As a psychologist in private practice, I hear a lot of complaints about online dating. My clients have been ghosted, catfished, breadcrumbed, disappointed, and discouraged. Many have also found love, friendship, interesting conversation, and connection. Modern dating is tough and it’s challenging to date in a way that feels healthy and authentic. Below is a dating framework that I use with my clients:
- Identify Your Dating Values. Think about what’s most important to you about dating. What are you hoping to gain from it? Are you looking for a relationship or a committed partnership? Maybe you want a causal physical or emotional connection, or you just moved to a new city and want to make friends. Make a list of your five most important values (such as friendship, long-term partnership, an activity partner) as well as your deal breakers. These are your dating guideposts.
- Develop a Dating System. Create a system or methodology for viewing profiles, swiping, communicating, and then meeting people. Think about your ideal dating partner and deal breakers. Set your profile filters to match. The larger the dating pool the narrower your filters can be. Consider having layers of screening to gather data about compatibility such as texting, then a phone or video call, and then a face-to-face meeting.
- Use Mindfulness. Mindfulness refers to focusing one’s attention on the present moment. You can practice mindfulness in dating to learn about yourself. For instance, each time you feel the urge to check a dating app notice what feelings are present. Perhaps a feeling of boredom, loneliness, curiosity, excitement, or a longing for attention or validation. Noticing these feelings can clue you into an underlying value or unmet emotional need. For instance, loneliness might signal a longing for connection.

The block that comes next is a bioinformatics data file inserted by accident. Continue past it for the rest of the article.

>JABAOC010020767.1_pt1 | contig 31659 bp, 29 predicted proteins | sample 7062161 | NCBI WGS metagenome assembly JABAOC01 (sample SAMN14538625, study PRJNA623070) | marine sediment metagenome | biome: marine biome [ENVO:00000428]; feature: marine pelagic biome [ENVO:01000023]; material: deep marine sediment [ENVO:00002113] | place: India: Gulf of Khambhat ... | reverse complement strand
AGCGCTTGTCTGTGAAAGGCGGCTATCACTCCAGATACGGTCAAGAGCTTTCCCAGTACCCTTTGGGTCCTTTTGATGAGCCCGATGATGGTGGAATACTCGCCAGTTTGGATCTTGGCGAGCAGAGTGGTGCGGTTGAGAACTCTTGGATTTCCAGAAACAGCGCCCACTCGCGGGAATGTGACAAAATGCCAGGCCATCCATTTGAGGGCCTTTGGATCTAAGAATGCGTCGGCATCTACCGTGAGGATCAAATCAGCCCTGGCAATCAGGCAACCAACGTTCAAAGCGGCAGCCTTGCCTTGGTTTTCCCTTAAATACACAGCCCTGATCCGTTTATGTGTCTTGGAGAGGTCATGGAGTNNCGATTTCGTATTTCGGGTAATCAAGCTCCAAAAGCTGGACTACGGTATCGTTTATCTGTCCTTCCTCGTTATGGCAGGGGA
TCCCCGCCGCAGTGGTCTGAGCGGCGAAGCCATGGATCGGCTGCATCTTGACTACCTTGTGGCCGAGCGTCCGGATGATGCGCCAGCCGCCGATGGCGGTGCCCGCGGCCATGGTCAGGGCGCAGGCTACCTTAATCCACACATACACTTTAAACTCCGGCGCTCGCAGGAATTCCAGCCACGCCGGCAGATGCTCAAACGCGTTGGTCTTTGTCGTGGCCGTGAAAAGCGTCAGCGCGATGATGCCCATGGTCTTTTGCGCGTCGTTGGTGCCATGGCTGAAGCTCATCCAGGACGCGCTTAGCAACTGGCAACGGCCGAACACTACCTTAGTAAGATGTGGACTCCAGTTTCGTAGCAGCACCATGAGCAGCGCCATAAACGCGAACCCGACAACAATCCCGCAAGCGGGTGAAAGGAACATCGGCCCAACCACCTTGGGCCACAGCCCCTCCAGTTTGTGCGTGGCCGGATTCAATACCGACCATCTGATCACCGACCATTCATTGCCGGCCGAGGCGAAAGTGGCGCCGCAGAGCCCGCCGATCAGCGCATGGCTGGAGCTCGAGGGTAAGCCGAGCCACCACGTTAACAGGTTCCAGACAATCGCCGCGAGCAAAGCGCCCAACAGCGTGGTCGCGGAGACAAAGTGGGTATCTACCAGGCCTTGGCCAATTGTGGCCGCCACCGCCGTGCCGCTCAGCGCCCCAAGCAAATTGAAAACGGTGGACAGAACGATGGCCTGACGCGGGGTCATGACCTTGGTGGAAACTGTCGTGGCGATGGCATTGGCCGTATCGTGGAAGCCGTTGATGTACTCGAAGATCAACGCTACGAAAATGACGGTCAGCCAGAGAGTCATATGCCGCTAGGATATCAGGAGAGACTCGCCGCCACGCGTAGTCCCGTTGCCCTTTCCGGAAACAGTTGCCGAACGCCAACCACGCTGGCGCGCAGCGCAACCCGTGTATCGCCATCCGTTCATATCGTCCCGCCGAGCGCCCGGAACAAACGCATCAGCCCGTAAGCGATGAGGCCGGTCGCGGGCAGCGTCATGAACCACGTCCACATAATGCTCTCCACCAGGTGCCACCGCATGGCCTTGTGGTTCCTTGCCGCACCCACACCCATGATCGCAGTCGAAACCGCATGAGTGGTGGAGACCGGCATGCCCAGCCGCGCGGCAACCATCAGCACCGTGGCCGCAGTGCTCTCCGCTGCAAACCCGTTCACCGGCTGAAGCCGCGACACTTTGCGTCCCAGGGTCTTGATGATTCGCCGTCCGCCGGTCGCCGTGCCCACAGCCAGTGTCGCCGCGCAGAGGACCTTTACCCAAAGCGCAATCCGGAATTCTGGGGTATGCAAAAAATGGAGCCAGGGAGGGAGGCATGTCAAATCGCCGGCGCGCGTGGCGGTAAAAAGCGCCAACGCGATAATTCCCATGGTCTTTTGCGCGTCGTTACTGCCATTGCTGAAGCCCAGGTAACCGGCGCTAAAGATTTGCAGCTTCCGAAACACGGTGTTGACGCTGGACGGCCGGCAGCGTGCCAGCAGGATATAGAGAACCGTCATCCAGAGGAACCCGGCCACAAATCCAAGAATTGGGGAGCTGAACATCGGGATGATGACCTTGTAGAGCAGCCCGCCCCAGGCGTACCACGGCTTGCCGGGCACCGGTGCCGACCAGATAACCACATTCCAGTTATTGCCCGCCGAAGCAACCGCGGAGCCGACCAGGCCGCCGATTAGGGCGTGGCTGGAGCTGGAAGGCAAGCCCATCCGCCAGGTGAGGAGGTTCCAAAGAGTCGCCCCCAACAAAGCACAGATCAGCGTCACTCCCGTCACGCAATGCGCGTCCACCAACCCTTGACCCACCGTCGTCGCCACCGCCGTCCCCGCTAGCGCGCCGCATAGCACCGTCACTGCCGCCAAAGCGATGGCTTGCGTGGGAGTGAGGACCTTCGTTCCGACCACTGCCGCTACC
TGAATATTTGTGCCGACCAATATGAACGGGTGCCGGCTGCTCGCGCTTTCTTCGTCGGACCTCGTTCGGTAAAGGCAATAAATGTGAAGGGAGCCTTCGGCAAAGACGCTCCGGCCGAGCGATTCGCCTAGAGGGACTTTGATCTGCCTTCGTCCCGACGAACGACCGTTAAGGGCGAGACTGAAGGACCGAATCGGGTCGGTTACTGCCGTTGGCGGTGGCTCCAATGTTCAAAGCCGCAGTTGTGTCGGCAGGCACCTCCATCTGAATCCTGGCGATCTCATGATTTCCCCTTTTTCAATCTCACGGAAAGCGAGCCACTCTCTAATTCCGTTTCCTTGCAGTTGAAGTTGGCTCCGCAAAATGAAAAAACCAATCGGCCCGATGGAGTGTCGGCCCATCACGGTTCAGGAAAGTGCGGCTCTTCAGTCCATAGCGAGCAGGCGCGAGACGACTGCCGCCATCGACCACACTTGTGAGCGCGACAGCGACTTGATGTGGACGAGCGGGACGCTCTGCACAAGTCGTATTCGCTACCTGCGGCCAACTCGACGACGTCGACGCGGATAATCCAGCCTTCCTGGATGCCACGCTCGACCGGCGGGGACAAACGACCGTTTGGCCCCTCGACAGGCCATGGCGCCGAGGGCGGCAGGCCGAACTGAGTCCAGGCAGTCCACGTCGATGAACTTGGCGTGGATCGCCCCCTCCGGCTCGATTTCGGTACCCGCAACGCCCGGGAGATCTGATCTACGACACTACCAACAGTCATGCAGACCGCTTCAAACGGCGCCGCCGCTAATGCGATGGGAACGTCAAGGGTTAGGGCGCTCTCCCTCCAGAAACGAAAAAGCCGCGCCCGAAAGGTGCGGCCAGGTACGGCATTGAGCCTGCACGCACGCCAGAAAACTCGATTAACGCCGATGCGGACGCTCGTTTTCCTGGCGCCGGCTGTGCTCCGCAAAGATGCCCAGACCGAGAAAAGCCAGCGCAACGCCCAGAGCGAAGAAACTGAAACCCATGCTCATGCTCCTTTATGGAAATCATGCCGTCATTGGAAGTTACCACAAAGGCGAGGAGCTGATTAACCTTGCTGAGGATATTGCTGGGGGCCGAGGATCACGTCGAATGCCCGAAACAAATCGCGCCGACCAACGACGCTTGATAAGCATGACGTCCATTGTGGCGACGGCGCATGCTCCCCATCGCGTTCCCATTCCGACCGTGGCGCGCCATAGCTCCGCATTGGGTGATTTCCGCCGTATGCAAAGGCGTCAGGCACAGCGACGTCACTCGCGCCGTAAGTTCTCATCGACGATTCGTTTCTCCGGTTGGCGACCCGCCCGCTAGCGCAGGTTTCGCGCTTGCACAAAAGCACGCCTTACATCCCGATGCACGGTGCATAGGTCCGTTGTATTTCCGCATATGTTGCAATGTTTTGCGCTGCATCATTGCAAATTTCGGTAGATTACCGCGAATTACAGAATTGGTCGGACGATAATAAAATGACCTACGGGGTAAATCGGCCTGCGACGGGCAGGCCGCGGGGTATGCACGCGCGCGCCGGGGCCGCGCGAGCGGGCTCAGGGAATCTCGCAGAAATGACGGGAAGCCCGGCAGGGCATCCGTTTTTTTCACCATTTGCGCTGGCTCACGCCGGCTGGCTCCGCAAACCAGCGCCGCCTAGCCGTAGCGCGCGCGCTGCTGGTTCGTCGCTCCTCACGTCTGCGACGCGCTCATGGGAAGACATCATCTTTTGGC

- Use Timeboxing. Dating apps are designed to keep our attention. You may find yourself mindlessly swiping while in line at the grocery or in-between meetings. To avoid mindless swiping and mundane text exchanges try timeboxing. Timeboxing refers to a time management strategy where you dedicate a fixed amount of time to a planned activity. Devote one or two chunks of time in the day to dating activity (this includes swiping, texting on the app, and phone calls). Also, consider setting limits around how many people to communicate with on the app and how many dates per week feels manageable.
- Get Good at Spotting Red Flags and Green Flags. Become an expert in identifying red and green flags in dating (more to come on this topic). Green flags might look like consistent communication, effort spent on making a profile and responding to messages, and openness without oversharing. Red flags might include one or very few profile pictures, limited information in a profile, inconsistent or low effort communication (think “hey”), or the opposite such as demanding and frequent communication, asking to meet right away.
- Move from URL to IRL ASAP. If you text frequently with someone you haven’t met it’s easy to let your guard down quickly. This can create a false sense of intimacy. Since you don’t know the other person yet your mind fills in all the gaps to conjure up your ideal partner. In other words, a lot of online communication before meeting can lead to fantasizing, making it more difficult to accept and like the real person. Bottom line, good online chemistry does not necessarily translate to real life.